Was a bio-warfare agent employed to murder Poet/Nobel Laureate Pablo Neruda? According to El Pais:
“We are trying to identify the DNA of this type of staphylococcus aureus. In other words, to establish if it was common at the time or in the area, or if it was manipulated. There are previous instances of this occurring in military bases where the strains were altered. But what we are looking for is difficult: if it was an altered staphylococcus, we are talking about finding out the base or the country where it might have been manipulated”
So, who was it really, concerned enough to murder Neruda who, following the Augusto Pinochet coup d’etat, would possibly have set up a legitimate Chilean government in exile? You can blame anything you like on Pinochet, and with good cause, but clearly the threat represented in Neruda was to Henry Kissinger and by proxy, Richard Nixon’s CIA.
If so, no doubt the CIA, whose fingerprints are all over the Pinochet coup d’etat overthrowing the democratically elected Allende…
“declassified records show that Nixon .. ordered maximum CIA covert operations to “prevent Allende from coming to power or unseat him””
…will somehow expect this following logic to work in a public relations exercise:
Some toilet paper is scented.
Most toilet paper is flushed.
It follows, some flushed toilet paper will smell good.
In which case the CIA’s John Brennan, as CIA directors so often must, will instruct the Department of State ‘spokespersons’ (for instance propaganda parrot Marie Harf) to exercise one more of innumerable CIA media iterations to ‘make murderous shit smell good‘
The problem for you sub-humans running the CIA is, the gods will never forgive the murder of a real poet and your chickens are going to be coming home to roost:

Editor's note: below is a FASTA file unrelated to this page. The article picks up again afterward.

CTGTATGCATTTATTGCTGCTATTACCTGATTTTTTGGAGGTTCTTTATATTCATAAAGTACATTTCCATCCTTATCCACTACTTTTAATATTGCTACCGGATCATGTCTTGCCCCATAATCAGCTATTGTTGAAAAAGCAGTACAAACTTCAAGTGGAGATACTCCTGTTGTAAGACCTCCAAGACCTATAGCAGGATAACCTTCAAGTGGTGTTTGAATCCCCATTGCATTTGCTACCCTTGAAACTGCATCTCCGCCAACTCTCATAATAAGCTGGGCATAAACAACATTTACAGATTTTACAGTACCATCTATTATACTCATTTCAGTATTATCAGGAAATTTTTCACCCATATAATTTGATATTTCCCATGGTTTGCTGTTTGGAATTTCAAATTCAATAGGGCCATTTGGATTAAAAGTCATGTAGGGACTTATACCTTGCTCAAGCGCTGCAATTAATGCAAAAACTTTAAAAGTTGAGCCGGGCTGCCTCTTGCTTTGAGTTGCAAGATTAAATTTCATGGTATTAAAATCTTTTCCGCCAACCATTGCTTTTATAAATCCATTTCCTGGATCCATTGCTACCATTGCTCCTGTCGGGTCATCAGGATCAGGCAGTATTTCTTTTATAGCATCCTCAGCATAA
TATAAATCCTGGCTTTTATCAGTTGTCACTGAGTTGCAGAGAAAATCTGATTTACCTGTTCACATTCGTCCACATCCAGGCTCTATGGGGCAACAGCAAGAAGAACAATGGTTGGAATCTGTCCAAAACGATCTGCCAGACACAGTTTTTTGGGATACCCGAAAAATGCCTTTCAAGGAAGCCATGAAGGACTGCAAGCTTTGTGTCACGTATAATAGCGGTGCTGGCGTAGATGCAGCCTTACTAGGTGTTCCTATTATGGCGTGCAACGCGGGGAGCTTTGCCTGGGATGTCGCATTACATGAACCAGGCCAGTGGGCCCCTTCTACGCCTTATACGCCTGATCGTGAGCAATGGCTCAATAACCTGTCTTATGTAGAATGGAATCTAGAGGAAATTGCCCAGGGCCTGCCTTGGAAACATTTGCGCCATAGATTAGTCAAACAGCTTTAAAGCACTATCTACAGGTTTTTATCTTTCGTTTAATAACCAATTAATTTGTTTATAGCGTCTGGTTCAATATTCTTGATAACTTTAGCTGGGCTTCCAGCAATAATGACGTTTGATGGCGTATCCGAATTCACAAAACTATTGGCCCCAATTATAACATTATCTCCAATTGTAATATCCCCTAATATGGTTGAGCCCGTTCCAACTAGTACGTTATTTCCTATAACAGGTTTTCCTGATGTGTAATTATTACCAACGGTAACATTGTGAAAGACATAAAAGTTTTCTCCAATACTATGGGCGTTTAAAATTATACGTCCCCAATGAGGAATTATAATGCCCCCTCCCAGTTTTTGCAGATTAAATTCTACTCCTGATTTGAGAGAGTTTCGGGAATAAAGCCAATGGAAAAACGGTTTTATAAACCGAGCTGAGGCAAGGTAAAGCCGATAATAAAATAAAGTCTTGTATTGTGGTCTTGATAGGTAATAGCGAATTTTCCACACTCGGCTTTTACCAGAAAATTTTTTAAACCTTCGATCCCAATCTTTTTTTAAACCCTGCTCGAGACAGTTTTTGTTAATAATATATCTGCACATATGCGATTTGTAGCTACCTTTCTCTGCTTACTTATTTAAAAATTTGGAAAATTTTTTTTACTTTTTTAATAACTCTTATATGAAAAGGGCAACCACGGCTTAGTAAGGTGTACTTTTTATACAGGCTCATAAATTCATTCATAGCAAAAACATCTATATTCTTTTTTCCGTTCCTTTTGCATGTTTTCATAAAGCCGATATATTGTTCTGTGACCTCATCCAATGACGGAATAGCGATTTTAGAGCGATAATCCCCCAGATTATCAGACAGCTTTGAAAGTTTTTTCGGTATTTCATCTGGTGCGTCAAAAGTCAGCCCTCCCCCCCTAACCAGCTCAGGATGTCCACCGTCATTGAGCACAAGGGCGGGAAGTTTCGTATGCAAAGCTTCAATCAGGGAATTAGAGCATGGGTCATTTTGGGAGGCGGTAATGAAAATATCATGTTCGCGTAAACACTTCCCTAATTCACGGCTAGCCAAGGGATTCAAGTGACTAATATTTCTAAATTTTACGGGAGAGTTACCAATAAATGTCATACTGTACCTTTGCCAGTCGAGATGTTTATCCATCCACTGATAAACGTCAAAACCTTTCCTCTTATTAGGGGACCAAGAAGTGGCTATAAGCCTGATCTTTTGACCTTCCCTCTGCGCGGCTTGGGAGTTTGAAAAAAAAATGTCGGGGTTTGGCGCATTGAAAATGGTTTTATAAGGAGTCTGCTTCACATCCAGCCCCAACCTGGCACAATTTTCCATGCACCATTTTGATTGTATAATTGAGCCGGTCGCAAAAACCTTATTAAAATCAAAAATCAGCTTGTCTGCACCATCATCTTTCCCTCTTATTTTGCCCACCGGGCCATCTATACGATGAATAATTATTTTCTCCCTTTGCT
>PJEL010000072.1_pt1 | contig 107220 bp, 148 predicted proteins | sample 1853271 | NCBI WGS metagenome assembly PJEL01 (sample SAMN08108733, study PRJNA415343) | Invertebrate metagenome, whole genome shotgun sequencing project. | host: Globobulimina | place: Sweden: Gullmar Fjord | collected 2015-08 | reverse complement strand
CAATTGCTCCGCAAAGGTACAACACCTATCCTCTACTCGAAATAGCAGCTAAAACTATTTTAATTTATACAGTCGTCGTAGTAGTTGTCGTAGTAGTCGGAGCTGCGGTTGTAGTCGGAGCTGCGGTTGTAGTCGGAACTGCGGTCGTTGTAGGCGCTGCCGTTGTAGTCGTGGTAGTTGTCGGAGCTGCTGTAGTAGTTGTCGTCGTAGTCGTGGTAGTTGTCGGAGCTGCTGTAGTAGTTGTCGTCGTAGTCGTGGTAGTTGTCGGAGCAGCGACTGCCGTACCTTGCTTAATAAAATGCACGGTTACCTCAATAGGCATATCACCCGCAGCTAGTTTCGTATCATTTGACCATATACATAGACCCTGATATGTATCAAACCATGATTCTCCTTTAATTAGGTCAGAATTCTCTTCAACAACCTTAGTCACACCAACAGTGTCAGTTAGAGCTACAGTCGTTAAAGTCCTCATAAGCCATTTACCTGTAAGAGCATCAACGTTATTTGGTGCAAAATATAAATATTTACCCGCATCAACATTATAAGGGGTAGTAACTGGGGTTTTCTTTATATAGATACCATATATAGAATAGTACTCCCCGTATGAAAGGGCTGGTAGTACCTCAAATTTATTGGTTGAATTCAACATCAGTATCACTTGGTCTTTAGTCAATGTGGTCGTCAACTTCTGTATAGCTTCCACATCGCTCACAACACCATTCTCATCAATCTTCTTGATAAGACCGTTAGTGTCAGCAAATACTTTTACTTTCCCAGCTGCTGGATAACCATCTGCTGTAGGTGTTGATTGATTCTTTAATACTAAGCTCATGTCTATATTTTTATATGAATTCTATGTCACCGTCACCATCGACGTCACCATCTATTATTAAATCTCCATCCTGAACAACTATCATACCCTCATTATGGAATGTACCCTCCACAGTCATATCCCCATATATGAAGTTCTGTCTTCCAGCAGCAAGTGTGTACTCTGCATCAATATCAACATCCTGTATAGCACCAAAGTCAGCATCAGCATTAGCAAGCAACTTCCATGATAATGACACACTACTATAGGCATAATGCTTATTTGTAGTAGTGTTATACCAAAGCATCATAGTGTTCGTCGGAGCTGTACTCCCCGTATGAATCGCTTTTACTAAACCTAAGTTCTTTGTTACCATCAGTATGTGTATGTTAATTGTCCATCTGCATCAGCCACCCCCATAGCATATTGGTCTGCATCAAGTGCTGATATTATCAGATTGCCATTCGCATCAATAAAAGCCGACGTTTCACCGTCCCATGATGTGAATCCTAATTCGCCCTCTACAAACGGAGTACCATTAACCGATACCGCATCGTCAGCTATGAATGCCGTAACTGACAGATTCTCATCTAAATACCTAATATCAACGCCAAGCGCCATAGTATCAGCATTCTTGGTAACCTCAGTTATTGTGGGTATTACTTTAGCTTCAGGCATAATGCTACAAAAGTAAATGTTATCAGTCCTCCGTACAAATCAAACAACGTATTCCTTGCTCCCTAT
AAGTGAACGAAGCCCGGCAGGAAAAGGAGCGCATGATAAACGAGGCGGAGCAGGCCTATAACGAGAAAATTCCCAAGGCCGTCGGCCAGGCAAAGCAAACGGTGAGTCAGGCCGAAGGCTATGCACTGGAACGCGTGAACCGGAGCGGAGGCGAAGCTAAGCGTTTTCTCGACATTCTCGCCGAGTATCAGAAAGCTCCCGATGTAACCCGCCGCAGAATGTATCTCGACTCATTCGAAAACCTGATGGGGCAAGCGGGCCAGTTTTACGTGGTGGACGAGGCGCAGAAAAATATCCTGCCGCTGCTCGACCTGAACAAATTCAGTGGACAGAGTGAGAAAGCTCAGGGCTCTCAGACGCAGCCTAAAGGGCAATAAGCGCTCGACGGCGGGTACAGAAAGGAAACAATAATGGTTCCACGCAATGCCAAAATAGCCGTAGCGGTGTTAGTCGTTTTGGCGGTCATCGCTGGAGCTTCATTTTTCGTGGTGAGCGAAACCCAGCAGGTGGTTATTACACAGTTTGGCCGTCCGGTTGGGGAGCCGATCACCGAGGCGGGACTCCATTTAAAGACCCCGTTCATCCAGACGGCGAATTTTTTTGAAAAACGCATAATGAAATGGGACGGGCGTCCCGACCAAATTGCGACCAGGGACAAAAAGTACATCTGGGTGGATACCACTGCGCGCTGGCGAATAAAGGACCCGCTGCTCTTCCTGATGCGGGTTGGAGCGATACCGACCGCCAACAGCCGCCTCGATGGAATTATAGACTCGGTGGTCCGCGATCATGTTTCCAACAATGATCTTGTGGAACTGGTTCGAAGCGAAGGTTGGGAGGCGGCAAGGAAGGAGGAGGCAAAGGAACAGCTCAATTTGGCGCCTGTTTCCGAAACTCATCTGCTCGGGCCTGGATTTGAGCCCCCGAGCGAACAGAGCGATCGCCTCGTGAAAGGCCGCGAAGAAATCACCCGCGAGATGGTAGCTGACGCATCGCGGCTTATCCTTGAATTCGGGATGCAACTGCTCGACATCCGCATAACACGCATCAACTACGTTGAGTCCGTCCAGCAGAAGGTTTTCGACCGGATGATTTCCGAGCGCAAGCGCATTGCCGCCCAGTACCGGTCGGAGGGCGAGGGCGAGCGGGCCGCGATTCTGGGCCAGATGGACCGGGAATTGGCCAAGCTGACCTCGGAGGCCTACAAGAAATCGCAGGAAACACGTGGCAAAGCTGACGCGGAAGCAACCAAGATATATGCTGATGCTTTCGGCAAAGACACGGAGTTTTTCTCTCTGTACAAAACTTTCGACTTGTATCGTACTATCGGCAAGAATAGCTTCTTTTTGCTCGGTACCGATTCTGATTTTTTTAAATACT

“Once, far back in my childhood, when I had barely learned to read, I felt an intense emotion and set down a few words, half rhymed but strange to me, different from everyday language. Overcome by a deep anxiety, something I had not experienced before, a kind of anguish and sadness, I wrote them neatly on a piece of paper. It was a poem to my mother, that is, to the one I knew, the angelic stepmother whose gentle shadow watched over my childhood. I had no way at all of judging my first composition, which I took to my parents. They were in the dining room, immersed in one of those hushed conversations that, more than a river, separate the world of children and the world of grownups. Still trembling after this first visit from the muse, I held out to them the paper with the lines of verse. My father took it absentmindedly, read it absentmindedly, and returned it to me absentmindedly, saying: “Where did you copy this from?” Then he went on talking to my mother in a lowered voice about his important and remote affairs. That, I seem to remember, was how my first poem was born, and that was how I had my first sample of irresponsible literary criticism” -Pablo Neruda